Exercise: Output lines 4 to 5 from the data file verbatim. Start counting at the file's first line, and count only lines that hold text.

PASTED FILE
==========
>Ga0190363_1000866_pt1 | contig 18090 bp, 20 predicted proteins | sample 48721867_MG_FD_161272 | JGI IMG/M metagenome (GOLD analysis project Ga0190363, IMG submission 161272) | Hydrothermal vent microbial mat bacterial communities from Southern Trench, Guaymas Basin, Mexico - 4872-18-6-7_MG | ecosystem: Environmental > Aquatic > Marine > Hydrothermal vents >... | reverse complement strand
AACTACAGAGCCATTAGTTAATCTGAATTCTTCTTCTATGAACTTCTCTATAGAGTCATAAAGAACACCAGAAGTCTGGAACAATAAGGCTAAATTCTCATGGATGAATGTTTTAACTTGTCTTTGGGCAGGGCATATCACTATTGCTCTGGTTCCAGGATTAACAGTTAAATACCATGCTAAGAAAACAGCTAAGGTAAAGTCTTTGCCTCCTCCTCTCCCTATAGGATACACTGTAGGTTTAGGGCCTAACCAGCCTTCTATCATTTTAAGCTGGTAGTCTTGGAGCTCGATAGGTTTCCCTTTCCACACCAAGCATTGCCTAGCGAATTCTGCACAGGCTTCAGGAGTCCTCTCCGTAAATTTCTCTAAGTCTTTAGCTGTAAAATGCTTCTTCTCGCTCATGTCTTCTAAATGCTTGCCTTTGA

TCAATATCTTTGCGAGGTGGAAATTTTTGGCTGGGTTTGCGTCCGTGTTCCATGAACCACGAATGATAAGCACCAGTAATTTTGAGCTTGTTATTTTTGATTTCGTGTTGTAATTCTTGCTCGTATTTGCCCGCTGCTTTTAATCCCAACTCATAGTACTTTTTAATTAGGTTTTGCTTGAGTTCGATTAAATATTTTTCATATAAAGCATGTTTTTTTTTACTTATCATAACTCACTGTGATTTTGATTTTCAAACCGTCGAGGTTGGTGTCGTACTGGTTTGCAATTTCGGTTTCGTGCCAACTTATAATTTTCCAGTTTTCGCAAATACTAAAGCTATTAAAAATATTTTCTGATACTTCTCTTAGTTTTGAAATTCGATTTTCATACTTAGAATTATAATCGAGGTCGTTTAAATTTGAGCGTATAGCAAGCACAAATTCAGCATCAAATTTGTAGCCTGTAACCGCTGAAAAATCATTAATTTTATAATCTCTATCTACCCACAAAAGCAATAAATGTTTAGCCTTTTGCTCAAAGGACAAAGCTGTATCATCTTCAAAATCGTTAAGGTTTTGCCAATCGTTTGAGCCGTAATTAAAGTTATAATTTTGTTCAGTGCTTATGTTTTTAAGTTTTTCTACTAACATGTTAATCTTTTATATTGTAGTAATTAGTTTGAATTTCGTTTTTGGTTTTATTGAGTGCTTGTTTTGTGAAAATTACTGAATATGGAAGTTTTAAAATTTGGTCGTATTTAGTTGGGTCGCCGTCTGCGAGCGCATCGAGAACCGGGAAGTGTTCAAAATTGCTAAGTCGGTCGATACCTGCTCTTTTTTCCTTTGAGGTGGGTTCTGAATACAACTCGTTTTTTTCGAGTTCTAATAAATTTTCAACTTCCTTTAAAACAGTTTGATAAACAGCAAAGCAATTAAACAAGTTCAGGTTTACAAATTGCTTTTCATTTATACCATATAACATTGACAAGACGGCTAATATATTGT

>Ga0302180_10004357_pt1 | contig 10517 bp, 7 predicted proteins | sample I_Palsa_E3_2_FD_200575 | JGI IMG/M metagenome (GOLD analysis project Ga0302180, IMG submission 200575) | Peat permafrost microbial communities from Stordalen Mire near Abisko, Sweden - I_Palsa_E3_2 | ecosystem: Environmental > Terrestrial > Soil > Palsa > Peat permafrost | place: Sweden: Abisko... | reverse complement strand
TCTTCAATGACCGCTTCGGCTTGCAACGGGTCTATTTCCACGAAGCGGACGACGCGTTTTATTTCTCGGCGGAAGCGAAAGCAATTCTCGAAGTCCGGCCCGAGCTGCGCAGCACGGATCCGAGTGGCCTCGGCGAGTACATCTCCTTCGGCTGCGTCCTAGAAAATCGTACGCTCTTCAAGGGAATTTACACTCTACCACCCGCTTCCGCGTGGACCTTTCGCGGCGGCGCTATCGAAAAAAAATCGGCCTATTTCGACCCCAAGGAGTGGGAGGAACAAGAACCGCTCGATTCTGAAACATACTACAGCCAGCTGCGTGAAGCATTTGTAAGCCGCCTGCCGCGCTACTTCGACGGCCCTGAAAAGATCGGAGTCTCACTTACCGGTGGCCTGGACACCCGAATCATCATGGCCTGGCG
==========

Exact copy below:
>Ga0302180_10004357_pt1 | contig 10517 bp, 7 predicted proteins | sample I_Palsa_E3_2_FD_200575 | JGI IMG/M metagenome (GOLD analysis project Ga0302180, IMG submission 200575) | Peat permafrost microbial communities from Stordalen Mire near Abisko, Sweden - I_Palsa_E3_2 | ecosystem: Environmental > Terrestrial > Soil > Palsa > Peat permafrost | place: Sweden: Abisko... | reverse complement strand
TCTTCAATGACCGCTTCGGCTTGCAACGGGTCTATTTCCACGAAGCGGACGACGCGTTTTATTTCTCGGCGGAAGCGAAAGCAATTCTCGAAGTCCGGCCCGAGCTGCGCAGCACGGATCCGAGTGGCCTCGGCGAGTACATCTCCTTCGGCTGCGTCCTAGAAAATCGTACGCTCTTCAAGGGAATTTACACTCTACCACCCGCTTCCGCGTGGACCTTTCGCGGCGGCGCTATCGAAAAAAAATCGGCCTATTTCGACCCCAAGGAGTGGGAGGAACAAGAACCGCTCGATTCTGAAACATACTACAGCCAGCTGCGTGAAGCATTTGTAAGCCGCCTGCCGCGCTACTTCGACGGCCCTGAAAAGATCGGAGTCTCACTTACCGGTGGCCTGGACACCCGAATCATCATGGCCTGGCG